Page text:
After working closely with the Freedom Socialist Party (FSP) in its early years, Radical Women and the party formally affiliated in 1973 on the basis of a shared socialist feminist program. Since then, Radical Women and FSP have marched forward together as independent, collaborative sister organizations.

Purpose and ideology

The Radical Women Manifesto: Socialist Feminist Theory, Program and Organizational Structure defines Radical Women’s purpose and ideology as follows:

Radical Women is dedicated to exposing, resisting, and eliminating the inequities of women’s existence. To accomplish this task of insuring survival for an entire sex, we must simultaneously address ourselves to the social and material source of sexism: the capitalist form of production and distribution of products, characterized by intrinsic class, race, sex, and caste oppression. When we work for the revolutionary transformation of capitalism into a socialist society, we work for a world in which all people may enjoy the right of full humanity and freedom from poverty, war, racism, sexism, homophobia, anti-Semitism, and repression.

The group calls for a multi-racial, multi-issue, working-class and anti-capitalist approach to women’s liberation. It looks to the leadership of women of color and lesbians in movements for social change, and calls for solidarity and mutual aid of all the oppressed.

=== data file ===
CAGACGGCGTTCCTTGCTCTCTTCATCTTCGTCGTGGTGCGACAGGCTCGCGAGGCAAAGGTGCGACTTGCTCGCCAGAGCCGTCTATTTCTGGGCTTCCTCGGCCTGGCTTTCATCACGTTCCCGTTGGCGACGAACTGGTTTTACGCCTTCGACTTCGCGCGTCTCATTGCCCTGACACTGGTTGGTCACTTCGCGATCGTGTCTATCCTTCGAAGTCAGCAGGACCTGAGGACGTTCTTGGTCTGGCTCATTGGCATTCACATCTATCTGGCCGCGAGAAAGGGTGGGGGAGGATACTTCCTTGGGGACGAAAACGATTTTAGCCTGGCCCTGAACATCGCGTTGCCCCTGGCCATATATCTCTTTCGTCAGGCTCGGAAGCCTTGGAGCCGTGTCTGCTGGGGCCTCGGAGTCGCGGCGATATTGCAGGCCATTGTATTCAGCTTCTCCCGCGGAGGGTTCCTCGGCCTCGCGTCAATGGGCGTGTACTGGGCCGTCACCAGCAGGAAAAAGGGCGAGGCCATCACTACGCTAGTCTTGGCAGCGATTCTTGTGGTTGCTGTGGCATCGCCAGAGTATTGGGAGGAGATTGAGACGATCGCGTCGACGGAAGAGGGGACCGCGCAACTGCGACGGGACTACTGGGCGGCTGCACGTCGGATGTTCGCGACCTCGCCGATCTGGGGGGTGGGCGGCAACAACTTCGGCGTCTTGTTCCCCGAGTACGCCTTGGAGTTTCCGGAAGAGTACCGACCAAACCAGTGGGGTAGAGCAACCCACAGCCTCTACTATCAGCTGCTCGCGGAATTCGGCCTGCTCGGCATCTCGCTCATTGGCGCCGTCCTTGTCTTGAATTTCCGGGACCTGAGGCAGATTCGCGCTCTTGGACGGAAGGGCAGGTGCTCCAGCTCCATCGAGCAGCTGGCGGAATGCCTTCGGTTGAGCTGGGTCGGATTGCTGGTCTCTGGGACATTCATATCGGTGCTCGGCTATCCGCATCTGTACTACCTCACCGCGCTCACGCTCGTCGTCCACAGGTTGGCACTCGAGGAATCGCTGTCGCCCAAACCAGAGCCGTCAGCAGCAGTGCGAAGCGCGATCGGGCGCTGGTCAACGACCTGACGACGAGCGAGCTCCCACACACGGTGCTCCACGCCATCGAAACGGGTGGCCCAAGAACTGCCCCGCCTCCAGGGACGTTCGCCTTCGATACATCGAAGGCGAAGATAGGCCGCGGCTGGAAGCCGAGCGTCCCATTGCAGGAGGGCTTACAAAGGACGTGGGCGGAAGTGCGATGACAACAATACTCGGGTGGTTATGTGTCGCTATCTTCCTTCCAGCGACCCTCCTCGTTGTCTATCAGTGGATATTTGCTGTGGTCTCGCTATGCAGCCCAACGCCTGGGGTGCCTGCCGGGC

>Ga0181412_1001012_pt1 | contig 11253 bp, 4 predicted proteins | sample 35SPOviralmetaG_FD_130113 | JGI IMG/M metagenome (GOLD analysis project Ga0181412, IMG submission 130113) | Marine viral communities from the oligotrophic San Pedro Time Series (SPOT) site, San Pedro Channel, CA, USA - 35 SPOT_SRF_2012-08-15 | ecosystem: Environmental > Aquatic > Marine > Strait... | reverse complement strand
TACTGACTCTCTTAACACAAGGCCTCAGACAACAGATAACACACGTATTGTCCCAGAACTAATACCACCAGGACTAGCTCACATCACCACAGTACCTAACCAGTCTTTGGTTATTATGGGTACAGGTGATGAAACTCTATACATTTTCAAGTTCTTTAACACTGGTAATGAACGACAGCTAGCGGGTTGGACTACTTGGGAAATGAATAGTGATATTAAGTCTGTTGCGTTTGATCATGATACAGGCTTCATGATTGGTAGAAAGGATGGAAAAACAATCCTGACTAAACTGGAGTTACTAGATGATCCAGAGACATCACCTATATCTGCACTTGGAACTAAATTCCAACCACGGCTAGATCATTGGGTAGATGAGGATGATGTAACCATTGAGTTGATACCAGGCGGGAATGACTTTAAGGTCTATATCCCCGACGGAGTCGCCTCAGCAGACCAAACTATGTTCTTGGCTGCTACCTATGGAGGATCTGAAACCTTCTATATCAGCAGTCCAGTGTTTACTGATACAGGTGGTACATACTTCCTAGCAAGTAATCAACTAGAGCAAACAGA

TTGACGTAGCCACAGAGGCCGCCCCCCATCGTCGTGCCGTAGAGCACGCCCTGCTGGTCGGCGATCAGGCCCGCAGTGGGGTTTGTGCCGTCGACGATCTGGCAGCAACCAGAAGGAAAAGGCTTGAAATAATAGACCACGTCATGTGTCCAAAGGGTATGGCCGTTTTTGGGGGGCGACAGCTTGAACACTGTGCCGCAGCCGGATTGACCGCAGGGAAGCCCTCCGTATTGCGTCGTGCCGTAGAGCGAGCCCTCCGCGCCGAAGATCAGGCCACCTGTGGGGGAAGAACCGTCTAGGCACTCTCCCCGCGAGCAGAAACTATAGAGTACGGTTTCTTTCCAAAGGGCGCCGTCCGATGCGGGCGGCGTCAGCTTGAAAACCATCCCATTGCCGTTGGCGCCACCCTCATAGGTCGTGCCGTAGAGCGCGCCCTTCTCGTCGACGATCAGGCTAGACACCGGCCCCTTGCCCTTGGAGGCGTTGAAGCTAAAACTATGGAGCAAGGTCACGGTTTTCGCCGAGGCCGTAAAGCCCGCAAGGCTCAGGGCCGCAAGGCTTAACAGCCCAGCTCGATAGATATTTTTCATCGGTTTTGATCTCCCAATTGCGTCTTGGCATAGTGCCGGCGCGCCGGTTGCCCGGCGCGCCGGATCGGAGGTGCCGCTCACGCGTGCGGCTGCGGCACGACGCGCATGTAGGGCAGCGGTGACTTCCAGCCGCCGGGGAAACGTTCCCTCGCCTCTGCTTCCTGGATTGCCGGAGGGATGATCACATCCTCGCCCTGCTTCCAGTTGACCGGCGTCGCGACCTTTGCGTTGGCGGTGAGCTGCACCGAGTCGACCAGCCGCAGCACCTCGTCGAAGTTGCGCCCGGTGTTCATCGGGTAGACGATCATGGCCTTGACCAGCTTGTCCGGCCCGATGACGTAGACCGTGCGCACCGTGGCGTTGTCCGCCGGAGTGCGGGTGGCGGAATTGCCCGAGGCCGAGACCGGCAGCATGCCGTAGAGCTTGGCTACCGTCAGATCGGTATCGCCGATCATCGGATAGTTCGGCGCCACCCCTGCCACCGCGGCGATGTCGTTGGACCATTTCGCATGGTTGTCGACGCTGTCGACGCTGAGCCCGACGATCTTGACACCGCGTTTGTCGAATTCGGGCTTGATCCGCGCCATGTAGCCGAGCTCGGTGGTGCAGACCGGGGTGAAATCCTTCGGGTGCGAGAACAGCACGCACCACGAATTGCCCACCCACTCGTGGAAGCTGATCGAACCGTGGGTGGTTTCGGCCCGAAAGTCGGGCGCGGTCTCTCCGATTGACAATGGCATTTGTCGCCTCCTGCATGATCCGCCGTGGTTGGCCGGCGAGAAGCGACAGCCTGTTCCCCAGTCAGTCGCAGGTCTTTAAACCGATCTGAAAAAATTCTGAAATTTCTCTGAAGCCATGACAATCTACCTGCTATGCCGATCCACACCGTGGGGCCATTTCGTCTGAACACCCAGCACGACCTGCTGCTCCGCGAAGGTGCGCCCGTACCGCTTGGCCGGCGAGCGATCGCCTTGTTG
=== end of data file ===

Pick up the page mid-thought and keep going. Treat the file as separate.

Key Issues

Radical Women believes in mobilizing community protest against rightwing assaults on reproductive freedom. It calls for free abortion on demand, an end to forced sterilization of women of color, and for affordable, quality, 24-hour childcare. It defends these rights on the ground through efforts such as Melbourne’s 11-year defense of the Fertility Control Clinic from far-right anti-abortionists.

As movement builders, Radical Women persistently presses to form alliances and united fronts, including early efforts such as the Action Childcare Coalition, the Feminist Coordinating Council (an umbrella organization made up of the whole spectrum of women’s groups in Seattle), and the Coalition for Protective Legislation (a labor and feminist effort to extend female-designated workplace safeguards to men after passage of the Washington State Equal Rights Amendment). Radical Women has played a leading role in mobilizations against the growing far-right threat including United Front Against Fascism in the 1990s in the Pacific Northwest and, beginning in 2018 in Melbourne, PUSH! Organizing and Educating to Build a United Front against Fascism. Radical Women initiated the Sisters Organize for Survival campaign (2009-13) to fight budget cuts and Workers Organizing to Win! (WOW!) to raise feminist demands during the Covid-19 pandemic. Members also participate in coalition efforts to end homelessness, win an elected civilian review board over police, and fight racial and sexual harassment in the workplace.